What is a Medical Negligence Claim*?
Medical negligence* or clinical negligence claim* are essentially personal injury claims* arising out of a negligent medical error or misdiagnoses. Medical Negligence claims* generally arise where:
- Where there has been an error made during surgery.
- Where a medical practitioner has misdiagnosed a patient.
- Where a medical practitioner fails to act on or treat an illness or complaint properly.
- Where the treatment that a patient receives is not of the standard expected of a suitably qualified medical practitioner.
- Where there has been an error made during the delivery of a baby.
The Law on Medical Negligence Claims*
Medical Negligence claims* are governed by the test set out in the case of Dunne v The National Maternity Hospital (1989) which was heard before the High Court sitting in the Four Courts in Dublin. This case provides that a medical practitioner is negligent in diagnosis and/or treatment only if he was guilty of such failure as no other medical practitioner of equal specialist or general status or skill will be guilty of if acting with ordinary care.
A Plaintiff will establish negligence against a medical practitioner by proving his deviation from a general and approved practice only upon proving also that the course taken was one that no other medical practitioner of like specialisation and skill would have followed when taking the ordinary care required from a person of his qualifications.
The Irish Courts have a very high threshold for what they deem to be medical negligence. This threshold makes it extremely difficult to be successful in medical negligence compensation claims*. It is therefore essential that you instruct specialist medical negligence solicitors* who have the experience and expertise in this law area.
At Hanahoe and Hanahoe we have the expertise to advise you on when you have a stateable medical negligence claim* and perhaps as importantly when you do not.
The Three Components Of A Successful Medical Negligence Compensation Claim.*
In order to bring a successful medical negligence compensation claim* you must show, firstly, that the medical treatment you received was negligent. Secondly, that you sustained an injury and, finally, that the negligent treatment you received caused your injury.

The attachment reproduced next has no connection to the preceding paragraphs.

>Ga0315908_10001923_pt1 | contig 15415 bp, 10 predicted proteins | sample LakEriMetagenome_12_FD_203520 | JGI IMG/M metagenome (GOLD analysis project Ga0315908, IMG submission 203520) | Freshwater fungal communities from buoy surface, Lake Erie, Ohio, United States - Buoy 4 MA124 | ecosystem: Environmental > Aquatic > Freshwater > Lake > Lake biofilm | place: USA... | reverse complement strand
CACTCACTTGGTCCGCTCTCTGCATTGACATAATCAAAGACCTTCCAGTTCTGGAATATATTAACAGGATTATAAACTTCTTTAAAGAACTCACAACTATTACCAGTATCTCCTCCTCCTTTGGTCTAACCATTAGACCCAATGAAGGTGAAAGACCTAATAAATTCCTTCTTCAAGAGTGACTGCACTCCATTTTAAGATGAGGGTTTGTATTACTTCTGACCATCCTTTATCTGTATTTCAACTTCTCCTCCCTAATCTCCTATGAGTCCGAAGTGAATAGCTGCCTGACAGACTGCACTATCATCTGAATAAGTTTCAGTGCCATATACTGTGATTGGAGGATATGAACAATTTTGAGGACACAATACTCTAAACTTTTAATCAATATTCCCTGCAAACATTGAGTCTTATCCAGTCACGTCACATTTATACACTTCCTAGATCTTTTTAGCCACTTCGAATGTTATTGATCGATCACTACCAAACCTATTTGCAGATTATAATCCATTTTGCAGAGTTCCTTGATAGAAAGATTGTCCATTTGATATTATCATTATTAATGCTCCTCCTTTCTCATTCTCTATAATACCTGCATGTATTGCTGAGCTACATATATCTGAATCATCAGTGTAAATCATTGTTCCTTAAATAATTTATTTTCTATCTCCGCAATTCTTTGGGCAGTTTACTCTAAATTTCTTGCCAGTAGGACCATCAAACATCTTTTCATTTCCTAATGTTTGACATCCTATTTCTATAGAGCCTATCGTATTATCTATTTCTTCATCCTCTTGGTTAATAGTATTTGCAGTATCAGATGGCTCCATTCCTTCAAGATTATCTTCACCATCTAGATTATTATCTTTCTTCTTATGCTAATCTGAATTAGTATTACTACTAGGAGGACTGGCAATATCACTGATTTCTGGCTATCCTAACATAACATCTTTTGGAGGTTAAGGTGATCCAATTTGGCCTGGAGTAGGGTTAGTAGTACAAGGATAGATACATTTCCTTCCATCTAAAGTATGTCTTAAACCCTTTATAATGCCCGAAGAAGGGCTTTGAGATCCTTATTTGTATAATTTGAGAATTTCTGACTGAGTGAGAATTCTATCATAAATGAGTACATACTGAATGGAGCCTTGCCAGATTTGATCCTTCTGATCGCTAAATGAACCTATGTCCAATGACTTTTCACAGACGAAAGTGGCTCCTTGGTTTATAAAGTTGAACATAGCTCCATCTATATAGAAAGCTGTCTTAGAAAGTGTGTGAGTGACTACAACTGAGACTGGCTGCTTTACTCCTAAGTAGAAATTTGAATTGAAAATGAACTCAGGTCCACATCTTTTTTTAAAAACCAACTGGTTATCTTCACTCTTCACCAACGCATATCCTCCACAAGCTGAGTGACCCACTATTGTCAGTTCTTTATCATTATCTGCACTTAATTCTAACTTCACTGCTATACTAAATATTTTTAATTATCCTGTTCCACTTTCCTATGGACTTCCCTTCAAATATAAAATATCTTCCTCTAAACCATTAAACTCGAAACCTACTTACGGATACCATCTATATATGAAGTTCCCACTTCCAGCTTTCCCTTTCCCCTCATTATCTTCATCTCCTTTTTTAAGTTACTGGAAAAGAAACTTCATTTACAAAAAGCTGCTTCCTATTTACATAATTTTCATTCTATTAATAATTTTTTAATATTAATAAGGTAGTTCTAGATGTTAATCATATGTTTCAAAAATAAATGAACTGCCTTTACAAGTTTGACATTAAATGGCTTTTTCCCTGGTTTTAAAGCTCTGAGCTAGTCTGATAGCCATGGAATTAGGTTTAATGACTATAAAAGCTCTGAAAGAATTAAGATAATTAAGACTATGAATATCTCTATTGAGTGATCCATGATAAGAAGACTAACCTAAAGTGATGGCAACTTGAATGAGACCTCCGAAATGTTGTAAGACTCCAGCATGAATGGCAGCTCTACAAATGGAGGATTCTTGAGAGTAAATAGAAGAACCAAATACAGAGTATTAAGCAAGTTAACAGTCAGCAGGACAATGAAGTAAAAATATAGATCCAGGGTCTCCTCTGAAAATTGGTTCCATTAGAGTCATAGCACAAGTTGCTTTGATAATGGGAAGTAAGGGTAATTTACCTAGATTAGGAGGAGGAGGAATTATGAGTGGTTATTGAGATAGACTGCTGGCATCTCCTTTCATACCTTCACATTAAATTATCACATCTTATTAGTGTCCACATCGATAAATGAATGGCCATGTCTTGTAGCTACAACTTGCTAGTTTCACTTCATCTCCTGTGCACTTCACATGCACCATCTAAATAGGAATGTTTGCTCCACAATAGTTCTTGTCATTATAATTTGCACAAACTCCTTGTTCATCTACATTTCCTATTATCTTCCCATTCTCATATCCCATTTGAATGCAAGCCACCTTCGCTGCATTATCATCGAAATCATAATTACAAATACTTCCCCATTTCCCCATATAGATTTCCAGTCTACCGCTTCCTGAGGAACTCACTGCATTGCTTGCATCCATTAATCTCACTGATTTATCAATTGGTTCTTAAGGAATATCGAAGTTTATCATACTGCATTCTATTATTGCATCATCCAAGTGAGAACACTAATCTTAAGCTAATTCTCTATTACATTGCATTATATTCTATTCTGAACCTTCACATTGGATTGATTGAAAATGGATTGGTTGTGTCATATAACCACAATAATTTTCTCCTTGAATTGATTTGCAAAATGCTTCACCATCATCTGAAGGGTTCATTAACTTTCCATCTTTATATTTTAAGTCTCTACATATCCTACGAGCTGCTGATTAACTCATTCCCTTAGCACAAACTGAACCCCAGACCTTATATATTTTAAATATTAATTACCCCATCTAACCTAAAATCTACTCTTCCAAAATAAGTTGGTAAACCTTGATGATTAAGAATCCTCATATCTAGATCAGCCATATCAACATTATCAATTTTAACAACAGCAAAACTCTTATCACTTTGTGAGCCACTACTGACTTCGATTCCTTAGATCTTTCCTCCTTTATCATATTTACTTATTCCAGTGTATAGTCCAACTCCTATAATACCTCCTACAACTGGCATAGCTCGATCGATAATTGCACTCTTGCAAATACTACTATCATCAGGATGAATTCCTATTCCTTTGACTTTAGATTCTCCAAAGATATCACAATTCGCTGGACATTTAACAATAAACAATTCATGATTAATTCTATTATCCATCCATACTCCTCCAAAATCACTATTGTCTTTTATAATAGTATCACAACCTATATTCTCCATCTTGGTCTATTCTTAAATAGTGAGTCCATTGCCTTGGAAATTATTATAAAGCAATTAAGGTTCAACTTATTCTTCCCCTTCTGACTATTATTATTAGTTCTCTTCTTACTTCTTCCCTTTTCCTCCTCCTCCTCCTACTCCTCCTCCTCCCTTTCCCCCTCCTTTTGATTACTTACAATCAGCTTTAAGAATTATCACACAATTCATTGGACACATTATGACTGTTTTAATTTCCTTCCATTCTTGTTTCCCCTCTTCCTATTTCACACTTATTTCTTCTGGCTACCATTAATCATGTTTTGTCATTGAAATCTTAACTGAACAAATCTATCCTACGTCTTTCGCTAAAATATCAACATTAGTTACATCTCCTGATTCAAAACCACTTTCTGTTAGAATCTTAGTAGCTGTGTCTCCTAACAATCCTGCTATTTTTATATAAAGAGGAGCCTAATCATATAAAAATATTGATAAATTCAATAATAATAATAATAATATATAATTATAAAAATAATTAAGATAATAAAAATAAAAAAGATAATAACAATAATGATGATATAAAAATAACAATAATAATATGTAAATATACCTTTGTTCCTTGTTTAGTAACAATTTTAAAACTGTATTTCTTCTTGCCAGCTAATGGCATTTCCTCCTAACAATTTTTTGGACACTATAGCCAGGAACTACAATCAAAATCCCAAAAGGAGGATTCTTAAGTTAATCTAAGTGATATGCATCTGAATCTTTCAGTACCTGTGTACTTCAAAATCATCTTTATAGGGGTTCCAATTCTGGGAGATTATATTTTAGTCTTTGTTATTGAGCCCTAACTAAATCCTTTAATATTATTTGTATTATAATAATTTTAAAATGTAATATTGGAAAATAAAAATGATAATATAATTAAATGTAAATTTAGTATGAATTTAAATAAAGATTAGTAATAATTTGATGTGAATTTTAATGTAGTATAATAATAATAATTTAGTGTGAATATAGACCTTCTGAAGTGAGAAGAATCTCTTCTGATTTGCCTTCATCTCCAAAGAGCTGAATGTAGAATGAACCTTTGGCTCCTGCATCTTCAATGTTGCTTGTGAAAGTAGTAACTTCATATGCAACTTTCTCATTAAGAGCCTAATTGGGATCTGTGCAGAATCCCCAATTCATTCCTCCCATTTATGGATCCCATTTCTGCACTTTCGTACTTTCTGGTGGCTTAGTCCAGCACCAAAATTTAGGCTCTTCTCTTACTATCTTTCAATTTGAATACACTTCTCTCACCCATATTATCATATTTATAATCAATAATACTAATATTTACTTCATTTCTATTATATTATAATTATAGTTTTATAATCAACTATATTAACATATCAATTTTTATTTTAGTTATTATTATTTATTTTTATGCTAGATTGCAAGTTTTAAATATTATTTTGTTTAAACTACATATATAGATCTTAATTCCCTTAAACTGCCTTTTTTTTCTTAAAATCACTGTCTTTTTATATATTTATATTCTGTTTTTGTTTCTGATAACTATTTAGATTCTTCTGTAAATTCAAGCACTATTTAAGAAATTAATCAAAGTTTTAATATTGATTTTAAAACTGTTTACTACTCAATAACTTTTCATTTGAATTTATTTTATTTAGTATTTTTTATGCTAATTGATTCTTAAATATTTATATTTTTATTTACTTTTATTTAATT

As experienced medical negligence solicitors*, it is not uncommon for us to see cases of clinical negligence that do not result in injury. A good example of this is where a patient has been misdiagnosed with cancer, but thankfully cancer does not progress. In this example, the medical practitioner is certainly negligent in his/her misdiagnosis, however, the patient does not sustain an injury. As there is no injury, the patient does not have a medical negligence case*.
Lawyers specialising in medical negligence, will also often see cases, where there has been medical negligence*, the patient has suffered an injury, but the negligence didn’t cause the injury. As medical negligence solicitors, we have seen examples of patients sustaining a personal injury, such as a fractured or broken rib being discharged from A&E, having been told it is only bruising. It is later discovered that there has been a misdiagnosis, but regardless of this, the treatment would have been the same and the injury has not worsened. There is potential negligence in the misdiagnosis and there is definitely an injury, but because the negligence didn’t cause the injury, the patient does not have a medical negligence case.